I’ve been around long enough to see some remarkable improvements in rig safety. Years ago, a decent safety program was seen as a nuisance that slowed down the job and cost the company money. It now is well understood that it saves time, saves money, and most importantly, saves lives. It’s a shame we had to be forced to this by tort lawyers and government edict, but now that training is available and widely used, the effects are very positive.

This year, I’ve had the opportunity to teach a number of courses using the IADC (International Association of Drilling Contractors) Rig Pass course. This course was developed over several years by a diverse group composed of drilling contractors, service companies, major oil companies, doctors and independent consultants. During a three-day course, CPR, first-aid and AED training also are given. This goes far beyond the old safety orientations that basically said, “Don’t put your fingers where you wouldn’t put your more sensitive parts.”

To illustrate some of the differences between then and now: In the old days, it was common for service companies to give a bottle of their favorite beverage to the company man and tool-pusher at the end of a job. Most service company salesmen carried an assorted case of spirits in the trunk of the car for distribution to customers or potential customers. Those days are over. Now, alcohol is expressly forbidden, and it’s not uncommon to search vehicles and quarters regularly. If contraband is found, the guilty party is instantly run off, and pretty much black-balled from the industry.

In the old days, it was common to ride a crew boat to offshore rigs. If the ride was long and rough, it was common practice for hands to show up to the dock roaring drunk so they could sleep away a long rough ride. Not anymore. Now when going offshore, upon a hand’s reporting to the dispatcher, a breathalyzer test is routinely given. If the level is above 0.0, boarding is not allowed.

In the old days, when a hand was hurt on location, we just sent him to town, hosed off the floor and continued. Not anymore. Now when there is any serious accident on location, everyone on location is tested for drugs and alcohol before they can leave. This includes third-party personnel – everyone. I was on a rig a few years ago, and witnessed this firsthand. About midnight one night, a floor hand jumped off the catwalk, and broke his ankle. It was unfortunate, but a pretty straightforward accident. The pusher called the sheriff, and had the location secured so that nobody could leave. He also called a mobile lab, and everybody got to pee in the cup. The irony of it was, they woke up the company man to test, and it turned out that he was too drunk to drive, let alone be on location. We got a new company man the next day. No one is immune.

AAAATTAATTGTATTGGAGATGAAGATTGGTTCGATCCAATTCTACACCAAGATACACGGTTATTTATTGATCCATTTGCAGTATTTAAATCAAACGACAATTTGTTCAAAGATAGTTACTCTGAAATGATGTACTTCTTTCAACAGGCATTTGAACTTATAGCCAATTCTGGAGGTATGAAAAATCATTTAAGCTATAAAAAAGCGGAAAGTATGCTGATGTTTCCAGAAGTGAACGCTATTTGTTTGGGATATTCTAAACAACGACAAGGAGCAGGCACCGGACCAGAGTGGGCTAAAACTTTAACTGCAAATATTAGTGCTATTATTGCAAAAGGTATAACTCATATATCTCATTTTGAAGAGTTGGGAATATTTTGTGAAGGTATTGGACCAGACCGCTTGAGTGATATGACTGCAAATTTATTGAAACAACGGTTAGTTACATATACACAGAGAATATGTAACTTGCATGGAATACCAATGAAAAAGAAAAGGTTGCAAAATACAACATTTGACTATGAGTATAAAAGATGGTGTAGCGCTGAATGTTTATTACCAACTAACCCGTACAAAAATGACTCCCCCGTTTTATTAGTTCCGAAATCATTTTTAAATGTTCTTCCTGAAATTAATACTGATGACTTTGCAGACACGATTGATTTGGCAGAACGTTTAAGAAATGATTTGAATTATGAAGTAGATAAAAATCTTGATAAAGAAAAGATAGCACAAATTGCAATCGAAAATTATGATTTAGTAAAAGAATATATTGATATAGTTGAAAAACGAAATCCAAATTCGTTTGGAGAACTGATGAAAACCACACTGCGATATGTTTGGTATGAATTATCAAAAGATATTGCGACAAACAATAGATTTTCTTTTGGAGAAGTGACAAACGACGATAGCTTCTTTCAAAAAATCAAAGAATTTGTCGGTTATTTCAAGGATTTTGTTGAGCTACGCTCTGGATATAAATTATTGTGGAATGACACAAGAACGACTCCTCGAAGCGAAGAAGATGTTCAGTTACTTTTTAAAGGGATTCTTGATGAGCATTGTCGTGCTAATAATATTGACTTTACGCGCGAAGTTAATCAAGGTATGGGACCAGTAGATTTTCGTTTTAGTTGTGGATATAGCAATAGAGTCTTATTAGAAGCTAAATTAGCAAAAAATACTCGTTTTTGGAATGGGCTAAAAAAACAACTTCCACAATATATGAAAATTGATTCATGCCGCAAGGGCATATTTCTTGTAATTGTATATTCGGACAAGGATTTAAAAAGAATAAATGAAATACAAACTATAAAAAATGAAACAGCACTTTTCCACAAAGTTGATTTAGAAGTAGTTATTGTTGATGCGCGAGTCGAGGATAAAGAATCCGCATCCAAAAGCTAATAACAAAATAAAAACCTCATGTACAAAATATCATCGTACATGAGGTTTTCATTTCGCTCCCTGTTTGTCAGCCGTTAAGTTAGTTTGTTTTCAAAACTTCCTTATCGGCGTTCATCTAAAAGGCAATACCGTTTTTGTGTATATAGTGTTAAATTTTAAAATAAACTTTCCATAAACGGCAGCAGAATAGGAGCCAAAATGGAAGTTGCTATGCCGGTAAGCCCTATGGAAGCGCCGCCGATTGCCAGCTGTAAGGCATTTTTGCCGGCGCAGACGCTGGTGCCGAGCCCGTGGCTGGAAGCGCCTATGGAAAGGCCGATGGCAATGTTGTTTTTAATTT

This culture of safety has steadily reduced accidents, incidents and injuries. According to the IADC, reportable accidents have decreased steadily since good safety policies have been instituted and enforced. Enforcement is key. When industry-wide safety programs first came into common use, most companies would just have a new hire read the safety manual and sign off on it. Most didn’t bother to read it. Now with organized courses like Rig Pass, which more and more companies are requiring as a condition of employment, safety is engrained from day one. This has led to a steady decline in accidents, but the number will never reach zero. Ours is an industry that has inherent dangers.

To keep reducing the accident rate, operators and contractors are instituting more and more stringent rules. It seems to me, however, that some of them go overboard. For years, no self-respecting roughneck would come to work without a decent pocketknife – usually, a lock-back folder like a Buck knife. Now, a knife is no longer considered a tool; it is a weapon, and thus banned. They trust a driller with 400,000 pounds over their heads, but not a pocket knife.

I’ve been ordered off location for wearing slip-on boots. The reason? A welding spark could fall down the top and burn my foot, and I might sue somebody. Now a lot of rigs require lace up boots. My wristwatch once was banned because I could hang it up on something and tear off my arm. I use a pocket watch now.

The point is, even with the best safety programs we can devise, we can’t idiot-proof everything. Nature will create a better idiot, it seems.

On the home front, Lottie now walks 2 miles a day, and is getting a little stronger every day. Recently, on one of her walks, she found a buzzard with a broken wing. He stood in the same spot for a couple days until she felt sorry for him. Since she figured that she had plenty of experience feeding an old buzzard, a plan was made. That led to cleaning out all that freezer-burned deer meat and stuff, and feeding the buzzard. He waits beside the road, hops in the brush when she delivers the buzzard take-out, then comes out and has a good ol’ time. I don’t know if he’ll make it or not, but it is different than a hummingbird feeder. Besides, hummingbirds won’t eat carrion.